Import the following package. If the package is not installed in your R environment, install it using the `install.packages("package_name")`

command.

`library("cem")`

This exercise reuses the dataset from Exercise 2.

```
data <- read.csv("../data/exercise2.csv")
head(data, n=10)
```

```
## talent effort skill treatment
## 1 FALSE 0.6497020 0.6828916 TRUE
## 2 TRUE 0.6848052 0.9369752 TRUE
## 3 FALSE 0.7935741 0.4630684 TRUE
## 4 TRUE 0.4313167 0.4561438 FALSE
## 5 TRUE 0.4718738 0.7214476 FALSE
## 6 TRUE 0.4208080 0.2688652 FALSE
## 7 FALSE 0.5741308 0.5328195 FALSE
## 8 FALSE 0.6814296 0.6213216 TRUE
## 9 FALSE 0.5700953 0.3671640 FALSE
## 10 TRUE 0.2904192 0.7253196 FALSE
```

A metric called the \(L_1\) vector norm measures the amount of imbalance within a dataset. This imbalance is created by the bias of confounders. The \(L_1\) vector norm produces a number between 0 and 1. A value of 0 indicates that there is no bias or imbalance in the dataset, while a value of 1 denotes a totally imbalanced dataset. The following command calculates the \(L_1\) vector norm for the original dataset. Note that the variables (columns) that are not confounders must be passed as an argument to the function.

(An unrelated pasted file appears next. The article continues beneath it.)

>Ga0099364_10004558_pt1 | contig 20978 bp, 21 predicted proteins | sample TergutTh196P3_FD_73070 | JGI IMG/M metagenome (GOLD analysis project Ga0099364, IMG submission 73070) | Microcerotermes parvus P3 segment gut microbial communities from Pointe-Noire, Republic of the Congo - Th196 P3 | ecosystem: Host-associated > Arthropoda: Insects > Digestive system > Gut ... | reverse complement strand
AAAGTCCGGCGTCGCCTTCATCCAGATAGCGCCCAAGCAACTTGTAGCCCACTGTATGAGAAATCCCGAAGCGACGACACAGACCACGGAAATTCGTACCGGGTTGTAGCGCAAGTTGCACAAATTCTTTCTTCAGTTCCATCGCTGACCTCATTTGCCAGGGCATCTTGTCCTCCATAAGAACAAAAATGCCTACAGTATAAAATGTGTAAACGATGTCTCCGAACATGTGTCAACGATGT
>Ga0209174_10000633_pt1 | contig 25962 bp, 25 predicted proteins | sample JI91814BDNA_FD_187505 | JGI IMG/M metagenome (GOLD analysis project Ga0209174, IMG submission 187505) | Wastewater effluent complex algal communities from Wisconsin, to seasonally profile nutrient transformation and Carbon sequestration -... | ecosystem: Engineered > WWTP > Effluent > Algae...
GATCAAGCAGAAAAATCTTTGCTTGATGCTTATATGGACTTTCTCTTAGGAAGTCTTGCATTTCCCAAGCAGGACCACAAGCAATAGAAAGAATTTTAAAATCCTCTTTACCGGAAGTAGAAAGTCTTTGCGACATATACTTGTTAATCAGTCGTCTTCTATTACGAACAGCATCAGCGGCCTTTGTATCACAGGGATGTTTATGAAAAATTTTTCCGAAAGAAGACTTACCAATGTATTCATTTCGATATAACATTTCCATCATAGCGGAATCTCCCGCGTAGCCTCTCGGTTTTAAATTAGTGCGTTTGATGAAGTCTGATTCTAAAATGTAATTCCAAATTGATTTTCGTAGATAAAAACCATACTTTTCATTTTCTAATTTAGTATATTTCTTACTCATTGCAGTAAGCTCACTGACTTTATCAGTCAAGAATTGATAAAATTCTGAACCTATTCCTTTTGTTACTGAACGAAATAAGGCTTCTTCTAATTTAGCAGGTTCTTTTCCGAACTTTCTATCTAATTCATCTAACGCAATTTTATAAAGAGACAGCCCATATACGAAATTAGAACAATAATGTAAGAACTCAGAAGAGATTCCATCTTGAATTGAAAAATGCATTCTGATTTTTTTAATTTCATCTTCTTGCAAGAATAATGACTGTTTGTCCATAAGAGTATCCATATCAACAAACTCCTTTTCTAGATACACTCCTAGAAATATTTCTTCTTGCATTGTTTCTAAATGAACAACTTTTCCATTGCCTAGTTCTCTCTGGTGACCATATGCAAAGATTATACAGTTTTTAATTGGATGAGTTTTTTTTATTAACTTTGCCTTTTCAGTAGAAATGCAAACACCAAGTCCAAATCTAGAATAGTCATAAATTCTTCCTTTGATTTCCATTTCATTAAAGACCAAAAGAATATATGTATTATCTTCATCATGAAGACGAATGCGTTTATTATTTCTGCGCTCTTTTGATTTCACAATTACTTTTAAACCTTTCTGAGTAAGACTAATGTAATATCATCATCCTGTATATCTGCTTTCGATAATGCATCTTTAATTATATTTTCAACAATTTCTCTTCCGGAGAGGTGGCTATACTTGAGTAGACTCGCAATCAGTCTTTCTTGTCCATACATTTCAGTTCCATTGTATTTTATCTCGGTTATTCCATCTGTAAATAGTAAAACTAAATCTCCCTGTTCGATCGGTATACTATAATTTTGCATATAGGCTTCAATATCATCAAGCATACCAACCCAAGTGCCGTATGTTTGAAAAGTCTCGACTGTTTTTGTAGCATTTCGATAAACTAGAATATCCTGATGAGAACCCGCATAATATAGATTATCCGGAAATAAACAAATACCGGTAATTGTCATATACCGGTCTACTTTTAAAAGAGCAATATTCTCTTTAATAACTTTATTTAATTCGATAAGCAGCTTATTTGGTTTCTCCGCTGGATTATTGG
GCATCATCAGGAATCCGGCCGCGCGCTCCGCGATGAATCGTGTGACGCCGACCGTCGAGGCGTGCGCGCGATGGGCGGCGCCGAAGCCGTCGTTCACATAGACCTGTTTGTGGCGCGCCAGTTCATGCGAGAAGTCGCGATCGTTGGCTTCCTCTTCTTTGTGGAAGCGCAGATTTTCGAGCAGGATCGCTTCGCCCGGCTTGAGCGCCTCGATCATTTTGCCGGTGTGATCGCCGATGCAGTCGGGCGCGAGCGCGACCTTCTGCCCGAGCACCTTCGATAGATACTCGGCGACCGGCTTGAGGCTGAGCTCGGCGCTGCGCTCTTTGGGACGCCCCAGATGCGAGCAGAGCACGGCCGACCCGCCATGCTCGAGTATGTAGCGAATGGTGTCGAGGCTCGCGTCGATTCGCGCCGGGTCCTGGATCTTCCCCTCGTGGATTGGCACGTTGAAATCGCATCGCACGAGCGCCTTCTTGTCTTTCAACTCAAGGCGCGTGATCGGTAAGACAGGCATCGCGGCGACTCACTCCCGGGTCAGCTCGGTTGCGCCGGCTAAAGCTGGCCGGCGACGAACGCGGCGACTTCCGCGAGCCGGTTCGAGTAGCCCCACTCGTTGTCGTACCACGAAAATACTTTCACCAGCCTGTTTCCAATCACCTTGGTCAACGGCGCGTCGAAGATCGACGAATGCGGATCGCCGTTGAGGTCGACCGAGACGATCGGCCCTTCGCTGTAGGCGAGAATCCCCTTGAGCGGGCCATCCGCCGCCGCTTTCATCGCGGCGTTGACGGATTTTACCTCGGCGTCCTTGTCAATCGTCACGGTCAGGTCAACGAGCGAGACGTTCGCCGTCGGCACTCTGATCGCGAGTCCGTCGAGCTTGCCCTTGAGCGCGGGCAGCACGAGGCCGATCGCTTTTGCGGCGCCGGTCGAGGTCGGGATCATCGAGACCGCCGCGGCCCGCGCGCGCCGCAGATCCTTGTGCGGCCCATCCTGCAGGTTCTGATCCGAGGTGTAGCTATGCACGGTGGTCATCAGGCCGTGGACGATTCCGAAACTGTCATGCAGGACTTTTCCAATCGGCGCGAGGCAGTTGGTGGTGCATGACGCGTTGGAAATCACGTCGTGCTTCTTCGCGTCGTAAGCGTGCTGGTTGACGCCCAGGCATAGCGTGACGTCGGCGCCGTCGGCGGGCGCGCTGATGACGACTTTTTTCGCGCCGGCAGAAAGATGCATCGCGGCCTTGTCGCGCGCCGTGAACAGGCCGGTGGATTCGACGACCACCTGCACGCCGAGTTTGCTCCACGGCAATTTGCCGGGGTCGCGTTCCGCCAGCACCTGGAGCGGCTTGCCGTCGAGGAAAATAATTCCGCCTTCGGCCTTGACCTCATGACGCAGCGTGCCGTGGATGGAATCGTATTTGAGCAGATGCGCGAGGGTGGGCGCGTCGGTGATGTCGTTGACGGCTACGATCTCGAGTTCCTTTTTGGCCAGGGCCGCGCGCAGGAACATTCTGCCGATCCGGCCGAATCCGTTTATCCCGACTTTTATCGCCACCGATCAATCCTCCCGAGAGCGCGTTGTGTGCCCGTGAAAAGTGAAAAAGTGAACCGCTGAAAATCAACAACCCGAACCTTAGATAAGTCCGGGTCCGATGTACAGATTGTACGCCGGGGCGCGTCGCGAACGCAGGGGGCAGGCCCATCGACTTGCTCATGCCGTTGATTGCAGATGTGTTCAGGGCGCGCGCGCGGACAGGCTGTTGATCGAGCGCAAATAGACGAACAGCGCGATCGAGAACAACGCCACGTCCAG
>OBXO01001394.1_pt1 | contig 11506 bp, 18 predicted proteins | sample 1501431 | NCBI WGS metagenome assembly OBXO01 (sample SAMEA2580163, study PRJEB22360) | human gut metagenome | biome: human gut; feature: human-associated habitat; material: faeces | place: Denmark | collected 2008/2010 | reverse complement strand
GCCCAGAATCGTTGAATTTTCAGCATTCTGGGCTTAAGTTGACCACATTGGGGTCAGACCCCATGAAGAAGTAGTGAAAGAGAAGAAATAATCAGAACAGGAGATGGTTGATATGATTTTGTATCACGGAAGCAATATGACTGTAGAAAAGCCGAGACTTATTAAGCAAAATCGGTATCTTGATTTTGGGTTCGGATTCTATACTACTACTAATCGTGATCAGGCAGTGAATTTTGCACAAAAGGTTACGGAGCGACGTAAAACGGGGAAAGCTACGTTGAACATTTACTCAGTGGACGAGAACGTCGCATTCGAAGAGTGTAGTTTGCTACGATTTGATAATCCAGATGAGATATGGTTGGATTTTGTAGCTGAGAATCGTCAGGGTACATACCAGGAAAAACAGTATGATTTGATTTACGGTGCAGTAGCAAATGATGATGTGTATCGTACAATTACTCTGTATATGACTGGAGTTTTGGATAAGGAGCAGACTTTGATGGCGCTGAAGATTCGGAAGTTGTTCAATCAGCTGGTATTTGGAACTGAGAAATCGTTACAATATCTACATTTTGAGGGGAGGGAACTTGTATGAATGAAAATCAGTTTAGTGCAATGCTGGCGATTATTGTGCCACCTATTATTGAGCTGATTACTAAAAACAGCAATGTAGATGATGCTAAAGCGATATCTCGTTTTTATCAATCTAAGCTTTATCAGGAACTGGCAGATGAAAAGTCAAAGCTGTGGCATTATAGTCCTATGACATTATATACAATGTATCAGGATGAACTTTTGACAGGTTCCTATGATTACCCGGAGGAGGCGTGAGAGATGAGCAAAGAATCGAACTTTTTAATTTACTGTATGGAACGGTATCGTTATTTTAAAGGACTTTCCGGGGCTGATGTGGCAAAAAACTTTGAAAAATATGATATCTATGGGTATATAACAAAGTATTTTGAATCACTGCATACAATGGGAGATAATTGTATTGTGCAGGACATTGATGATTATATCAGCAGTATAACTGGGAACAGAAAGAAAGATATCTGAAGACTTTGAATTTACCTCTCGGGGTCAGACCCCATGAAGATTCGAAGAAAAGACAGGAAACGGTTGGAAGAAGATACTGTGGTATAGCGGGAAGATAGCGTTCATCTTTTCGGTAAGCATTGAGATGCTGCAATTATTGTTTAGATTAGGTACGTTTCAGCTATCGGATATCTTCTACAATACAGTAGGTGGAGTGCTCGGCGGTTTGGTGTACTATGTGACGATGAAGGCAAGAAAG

`L1.meas(data$treatment, data, drop=c('treatment', 'effort', 'skill'))`

```
##
## Multivariate Imbalance Measure: L1=0.360
## Percentage of local common support: LCS=100.0%
```

The \(L_1\) value implies that the dataset is mildly imbalanced and that source(s) of bias (i.e., talent) need to be controlled for. Remember that controlling for means doing exact matching. Hence, students will be clustered in the low-talent and high-talent groups.

```
low_talent <- data[data$talent==0,]
high_talent <- data[data$talent==1,]
```

Next, measure the level of data imbalance within each group of low-talent and high-talent students.

`L1.meas(low_talent$treatment, low_talent, drop=c('treatment', 'effort', 'skill'))`

```
##
## Multivariate Imbalance Measure: L1=0.000
## Percentage of local common support: LCS=100.0%
```

`L1.meas(high_talent$treatment, high_talent, drop=c('treatment', 'effort', 'skill'))`

```
##
## Multivariate Imbalance Measure: L1=0.000
## Percentage of local common support: LCS=100.0%
```

It can, therefore, be noticed that doing exact matching eliminates bias also called data imbalance! Note that the \(L_1\) vector norm can work with a dataset with any number of counfounders.